Wednesday, April 10, 2019

The National Catholic Register on the manner of receiving Orthodox converts to Catholicism

WASHINGTON — With every Lent, Catholic parishes enter into the final stretch of preparing people for full initiation into the Catholic Church at the Easter vigil.

But parishes that have Orthodox preparing to become Catholic through the Rite of Christian Initiation for Adults need to make sure they do not end up invalidly re-baptizing and re-confirming fully initiated Christians, who only need to make a profession of the faith in order to become part of the Catholic communion.

“When they’re in RCIA, it’s problematic,” said Paulist Father Ron Roberson, associate director of the Secretariat for Ecumenical and Interreligious Affairs at the U.S. Conference of Catholic Bishops.

Father Roberson explained that the Catholic Church recognizes the validity of the sacraments of the Eastern Orthodox, Oriental Orthodox, and Assyrian Church of the East Christians. These Churches all confer the sacraments of initiation — baptism, chrismation (or confirmation) and first Eucharist — at the same time, even at infancy. Unlike Protestant Christians, Orthodox and Assyrian Church Christians are fully initiated and profess the same Creed as Catholics. Father Roberson said it would be “extremely inappropriate” for a Catholic parish to attempt to re-baptize or re-confirm them.

“They really don’t need to go through RCIA at all,” he said. However, he said Orthodox coming into communion with the Catholic Church might find RCIA beneficial as a vehicle for Catholic catechesis, depending on their level of education in the Catholic faith.

Father Roberson said the ecumenical dialogues between the Catholic Church and the Eastern Orthodox, Oriental Orthodox, and Assyrian Church have made substantial progress in coming to doctrinal agreement, but the “lynchpin of disagreements” is still the role and exercise of papal primacy.

Katherine Hayes, a member of St. Barbara’s Melkite Catholic mission in Houston, told the Register that she came into communion with the Catholic Church in 2003, her senior year of high school. Hayes came from the Antiochian Orthodox Church and transferred into the corresponding Melkite Greek Catholic Church, after a Latin Rite Catholic priest and canon lawyer informed her about the Eastern Catholic Churches, which are co-equal to the Latin Church and united by communion with the Pope. He showed Hayes that she could maintain her faithfulness to the Orthodox tradition and teaching “in communion with Rome and still have the Divine Liturgy.”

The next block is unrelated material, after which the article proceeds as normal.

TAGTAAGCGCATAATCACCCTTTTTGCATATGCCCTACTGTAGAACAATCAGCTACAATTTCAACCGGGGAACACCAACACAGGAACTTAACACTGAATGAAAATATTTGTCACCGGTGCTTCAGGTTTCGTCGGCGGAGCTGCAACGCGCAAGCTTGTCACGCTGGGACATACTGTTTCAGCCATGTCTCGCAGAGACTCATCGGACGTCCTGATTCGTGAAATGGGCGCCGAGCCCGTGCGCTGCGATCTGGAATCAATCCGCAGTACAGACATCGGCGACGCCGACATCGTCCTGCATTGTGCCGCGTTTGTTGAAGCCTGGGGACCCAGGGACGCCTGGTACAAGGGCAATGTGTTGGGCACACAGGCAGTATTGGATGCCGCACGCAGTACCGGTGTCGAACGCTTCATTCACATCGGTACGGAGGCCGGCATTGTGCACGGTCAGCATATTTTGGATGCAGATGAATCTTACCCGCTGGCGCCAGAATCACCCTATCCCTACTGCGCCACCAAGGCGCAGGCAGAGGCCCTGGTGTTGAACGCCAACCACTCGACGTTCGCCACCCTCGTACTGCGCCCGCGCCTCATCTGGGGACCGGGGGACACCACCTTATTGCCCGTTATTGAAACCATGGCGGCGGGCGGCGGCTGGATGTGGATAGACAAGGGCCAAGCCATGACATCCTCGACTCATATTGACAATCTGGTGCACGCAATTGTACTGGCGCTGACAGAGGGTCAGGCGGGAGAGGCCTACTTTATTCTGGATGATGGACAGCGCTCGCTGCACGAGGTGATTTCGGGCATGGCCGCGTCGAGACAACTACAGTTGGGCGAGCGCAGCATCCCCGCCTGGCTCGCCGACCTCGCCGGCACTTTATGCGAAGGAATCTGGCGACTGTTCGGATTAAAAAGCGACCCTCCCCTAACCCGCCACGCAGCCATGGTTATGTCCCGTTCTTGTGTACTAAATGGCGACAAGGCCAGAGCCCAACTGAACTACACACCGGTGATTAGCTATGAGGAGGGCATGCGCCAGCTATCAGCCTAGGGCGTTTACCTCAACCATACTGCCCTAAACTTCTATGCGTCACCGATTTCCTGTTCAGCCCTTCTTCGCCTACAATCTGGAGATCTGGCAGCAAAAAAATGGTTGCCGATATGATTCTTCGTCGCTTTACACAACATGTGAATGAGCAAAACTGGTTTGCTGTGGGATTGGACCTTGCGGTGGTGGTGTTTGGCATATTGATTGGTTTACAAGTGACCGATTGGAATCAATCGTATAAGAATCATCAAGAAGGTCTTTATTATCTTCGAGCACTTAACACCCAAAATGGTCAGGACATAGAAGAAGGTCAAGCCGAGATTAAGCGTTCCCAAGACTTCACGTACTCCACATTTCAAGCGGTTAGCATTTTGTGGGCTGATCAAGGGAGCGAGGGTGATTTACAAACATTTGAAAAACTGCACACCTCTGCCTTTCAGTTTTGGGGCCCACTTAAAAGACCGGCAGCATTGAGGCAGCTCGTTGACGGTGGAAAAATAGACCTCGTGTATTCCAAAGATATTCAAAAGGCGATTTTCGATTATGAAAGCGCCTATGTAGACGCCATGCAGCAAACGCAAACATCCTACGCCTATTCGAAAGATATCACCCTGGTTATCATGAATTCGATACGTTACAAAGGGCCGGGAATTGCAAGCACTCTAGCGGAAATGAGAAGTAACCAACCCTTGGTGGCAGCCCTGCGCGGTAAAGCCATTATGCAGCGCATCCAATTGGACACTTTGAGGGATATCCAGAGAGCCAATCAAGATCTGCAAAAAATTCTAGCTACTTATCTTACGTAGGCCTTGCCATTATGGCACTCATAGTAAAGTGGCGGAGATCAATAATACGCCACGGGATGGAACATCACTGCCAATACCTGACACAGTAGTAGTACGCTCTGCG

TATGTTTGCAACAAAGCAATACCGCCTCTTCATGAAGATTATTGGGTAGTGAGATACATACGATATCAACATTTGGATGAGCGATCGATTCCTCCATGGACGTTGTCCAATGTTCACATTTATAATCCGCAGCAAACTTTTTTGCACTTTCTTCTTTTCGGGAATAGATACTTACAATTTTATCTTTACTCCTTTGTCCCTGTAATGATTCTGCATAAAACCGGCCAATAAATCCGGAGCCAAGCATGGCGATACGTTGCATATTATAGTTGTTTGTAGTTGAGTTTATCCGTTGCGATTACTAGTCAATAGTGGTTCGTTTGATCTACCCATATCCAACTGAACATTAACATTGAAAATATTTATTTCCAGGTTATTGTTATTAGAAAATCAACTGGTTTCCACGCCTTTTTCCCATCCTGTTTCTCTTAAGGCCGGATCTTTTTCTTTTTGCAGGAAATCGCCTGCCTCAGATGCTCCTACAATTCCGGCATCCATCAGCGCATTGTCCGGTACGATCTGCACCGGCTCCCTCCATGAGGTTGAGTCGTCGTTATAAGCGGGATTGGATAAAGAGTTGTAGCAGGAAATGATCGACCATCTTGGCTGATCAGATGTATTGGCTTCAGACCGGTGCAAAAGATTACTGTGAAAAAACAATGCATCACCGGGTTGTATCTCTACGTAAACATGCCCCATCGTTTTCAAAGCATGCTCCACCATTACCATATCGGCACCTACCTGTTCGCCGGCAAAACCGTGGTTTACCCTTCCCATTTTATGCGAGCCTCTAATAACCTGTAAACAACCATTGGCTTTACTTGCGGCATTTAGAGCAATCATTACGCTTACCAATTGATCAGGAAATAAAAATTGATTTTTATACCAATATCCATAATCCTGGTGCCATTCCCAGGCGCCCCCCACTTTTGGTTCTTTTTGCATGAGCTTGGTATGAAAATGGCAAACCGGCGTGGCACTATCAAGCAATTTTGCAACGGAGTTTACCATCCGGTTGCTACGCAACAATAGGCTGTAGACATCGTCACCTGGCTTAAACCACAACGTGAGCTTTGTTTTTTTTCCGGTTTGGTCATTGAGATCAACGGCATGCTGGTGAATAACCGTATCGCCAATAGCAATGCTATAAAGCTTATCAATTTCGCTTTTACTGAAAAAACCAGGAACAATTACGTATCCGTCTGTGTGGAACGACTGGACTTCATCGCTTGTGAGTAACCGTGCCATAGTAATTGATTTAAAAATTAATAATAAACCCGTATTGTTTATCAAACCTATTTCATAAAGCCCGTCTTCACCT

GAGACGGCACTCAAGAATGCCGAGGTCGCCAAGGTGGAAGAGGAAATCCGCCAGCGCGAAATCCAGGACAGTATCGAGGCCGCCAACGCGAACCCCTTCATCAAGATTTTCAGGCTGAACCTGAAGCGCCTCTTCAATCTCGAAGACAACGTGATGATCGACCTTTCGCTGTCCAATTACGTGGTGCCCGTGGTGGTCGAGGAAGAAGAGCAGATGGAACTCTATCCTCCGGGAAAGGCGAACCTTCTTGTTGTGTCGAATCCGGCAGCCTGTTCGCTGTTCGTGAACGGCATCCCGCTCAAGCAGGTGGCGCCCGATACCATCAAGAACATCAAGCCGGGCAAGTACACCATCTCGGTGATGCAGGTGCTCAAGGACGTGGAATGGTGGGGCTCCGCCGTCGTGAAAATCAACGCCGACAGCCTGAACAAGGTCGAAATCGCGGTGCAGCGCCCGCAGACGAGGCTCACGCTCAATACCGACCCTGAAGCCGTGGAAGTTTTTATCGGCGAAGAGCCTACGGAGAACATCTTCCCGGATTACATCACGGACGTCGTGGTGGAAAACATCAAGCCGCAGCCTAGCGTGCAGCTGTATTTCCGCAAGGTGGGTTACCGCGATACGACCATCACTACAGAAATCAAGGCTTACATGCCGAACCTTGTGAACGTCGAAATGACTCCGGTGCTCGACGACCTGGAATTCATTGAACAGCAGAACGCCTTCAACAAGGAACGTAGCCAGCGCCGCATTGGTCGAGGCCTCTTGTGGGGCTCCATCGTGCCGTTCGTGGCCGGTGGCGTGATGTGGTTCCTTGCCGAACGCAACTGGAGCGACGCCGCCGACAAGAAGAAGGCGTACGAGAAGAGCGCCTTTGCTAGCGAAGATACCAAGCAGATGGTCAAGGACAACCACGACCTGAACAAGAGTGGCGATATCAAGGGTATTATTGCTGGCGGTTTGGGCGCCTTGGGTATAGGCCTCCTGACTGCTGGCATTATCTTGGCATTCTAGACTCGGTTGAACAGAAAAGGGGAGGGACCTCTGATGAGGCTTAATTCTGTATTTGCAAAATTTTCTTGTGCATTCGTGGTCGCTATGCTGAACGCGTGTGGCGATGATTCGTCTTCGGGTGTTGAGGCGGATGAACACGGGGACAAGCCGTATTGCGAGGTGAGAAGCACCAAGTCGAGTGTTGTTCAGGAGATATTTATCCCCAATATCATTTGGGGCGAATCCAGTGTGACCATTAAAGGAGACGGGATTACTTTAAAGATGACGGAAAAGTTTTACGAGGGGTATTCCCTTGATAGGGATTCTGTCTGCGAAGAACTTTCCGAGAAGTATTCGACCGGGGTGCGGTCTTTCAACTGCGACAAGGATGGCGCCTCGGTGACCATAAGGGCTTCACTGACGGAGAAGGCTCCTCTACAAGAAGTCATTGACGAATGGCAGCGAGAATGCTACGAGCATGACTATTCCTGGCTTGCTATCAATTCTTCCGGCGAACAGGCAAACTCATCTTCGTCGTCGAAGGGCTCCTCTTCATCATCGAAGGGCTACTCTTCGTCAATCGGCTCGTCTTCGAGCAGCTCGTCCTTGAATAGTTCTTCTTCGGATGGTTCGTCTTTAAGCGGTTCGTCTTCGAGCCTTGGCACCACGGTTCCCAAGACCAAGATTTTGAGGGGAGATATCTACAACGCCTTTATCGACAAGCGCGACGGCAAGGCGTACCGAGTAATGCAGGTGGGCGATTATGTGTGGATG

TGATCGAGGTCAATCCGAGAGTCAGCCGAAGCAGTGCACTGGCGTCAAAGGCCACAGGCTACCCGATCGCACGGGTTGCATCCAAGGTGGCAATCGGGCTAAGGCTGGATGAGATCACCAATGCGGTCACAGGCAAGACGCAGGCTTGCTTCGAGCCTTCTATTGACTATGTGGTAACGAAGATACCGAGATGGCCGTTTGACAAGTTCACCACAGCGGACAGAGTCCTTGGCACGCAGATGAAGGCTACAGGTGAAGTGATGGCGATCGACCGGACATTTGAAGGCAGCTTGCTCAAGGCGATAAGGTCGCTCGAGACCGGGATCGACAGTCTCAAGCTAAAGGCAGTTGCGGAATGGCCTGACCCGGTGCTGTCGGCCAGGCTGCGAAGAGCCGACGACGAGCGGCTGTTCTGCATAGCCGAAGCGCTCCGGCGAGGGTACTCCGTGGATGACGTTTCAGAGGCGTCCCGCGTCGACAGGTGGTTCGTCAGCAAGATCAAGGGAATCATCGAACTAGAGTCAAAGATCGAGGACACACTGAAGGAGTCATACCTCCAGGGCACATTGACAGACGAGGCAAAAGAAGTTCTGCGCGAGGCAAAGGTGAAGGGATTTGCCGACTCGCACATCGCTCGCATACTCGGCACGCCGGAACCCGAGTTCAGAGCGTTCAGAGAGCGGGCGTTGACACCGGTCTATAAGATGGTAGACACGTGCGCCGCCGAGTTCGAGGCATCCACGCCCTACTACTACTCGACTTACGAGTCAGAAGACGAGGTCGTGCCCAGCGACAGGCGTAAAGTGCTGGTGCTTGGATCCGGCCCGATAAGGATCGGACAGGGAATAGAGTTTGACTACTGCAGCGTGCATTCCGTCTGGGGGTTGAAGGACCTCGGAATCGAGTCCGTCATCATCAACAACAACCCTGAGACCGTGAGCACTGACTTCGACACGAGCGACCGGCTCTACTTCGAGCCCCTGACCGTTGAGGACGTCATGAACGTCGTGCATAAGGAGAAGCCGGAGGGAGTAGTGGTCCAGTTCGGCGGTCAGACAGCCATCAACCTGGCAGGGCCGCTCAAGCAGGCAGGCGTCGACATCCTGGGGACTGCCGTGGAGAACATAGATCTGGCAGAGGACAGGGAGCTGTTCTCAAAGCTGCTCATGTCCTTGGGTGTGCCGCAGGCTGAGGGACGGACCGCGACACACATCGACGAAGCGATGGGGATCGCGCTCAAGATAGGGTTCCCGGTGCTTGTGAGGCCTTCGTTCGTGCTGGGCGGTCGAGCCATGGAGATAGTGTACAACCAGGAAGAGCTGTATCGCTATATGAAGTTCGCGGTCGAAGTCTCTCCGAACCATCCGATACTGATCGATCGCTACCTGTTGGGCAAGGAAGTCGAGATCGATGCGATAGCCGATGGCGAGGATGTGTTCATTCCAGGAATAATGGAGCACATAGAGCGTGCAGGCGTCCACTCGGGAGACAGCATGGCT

Because there was no Melkite Greek Catholic Church at the time in her area, Hayes said her formal reception into the Catholic Church took place at the local Latin Rite parish. Because she was already a fully initiated Christian (having received a valid baptism, chrismation and Eucharist as an infant) Hayes did not need to go through RCIA. Hayes came into Catholic communion on Holy Thursday 2003 by making a profession of the Catholic faith through reciting the Creed.

Read the rest here.

No incendiary comments please. We have our own guidelines for receiving Catholics into the Church.


Deacon Nicholas said...

Eastern Rite Catholics who insist they are "Orthodox in communion with Rome" don't seem to realize that the problem with communion with Rome is that it is COMMUNION with Rome.

bob said...

Nothing particularly inflammatory here. Teeth gnashing held in reserve.

Stephen said...

How do they convince themselves that we "say the same Creed" or "believe the same thing", given the whole filioque issue? It's not even mentioned. That's what is most troubling. Either words have meaning that is mutually understood and accepted (enabling commonly held belief), or they don't (in which case, how can communion be possible?)

I know a reply might be along the lines of "you can profess the Creed either with or without the filioque, and it's ok", but that is JUST from the RC POV. No Orthodox I know of says this. And the RCs and converts from Orthodoxy to the RC Church must be aware of it. I guess they just choose to minimize the Orthodox beef regarding the filioque.

Joey said...

Our Latin Rite church has received a couple of families from the Antiochian church. They were received on Divine Mercy Sunday so as to separate them from true catechumens who are received only at the Easter Vigil. They were all former Protestants. Turns out their Orthodox priest was also a former Protestant and now is a Catholic priest with his own Latin Rite parish and a small Byzantine mission.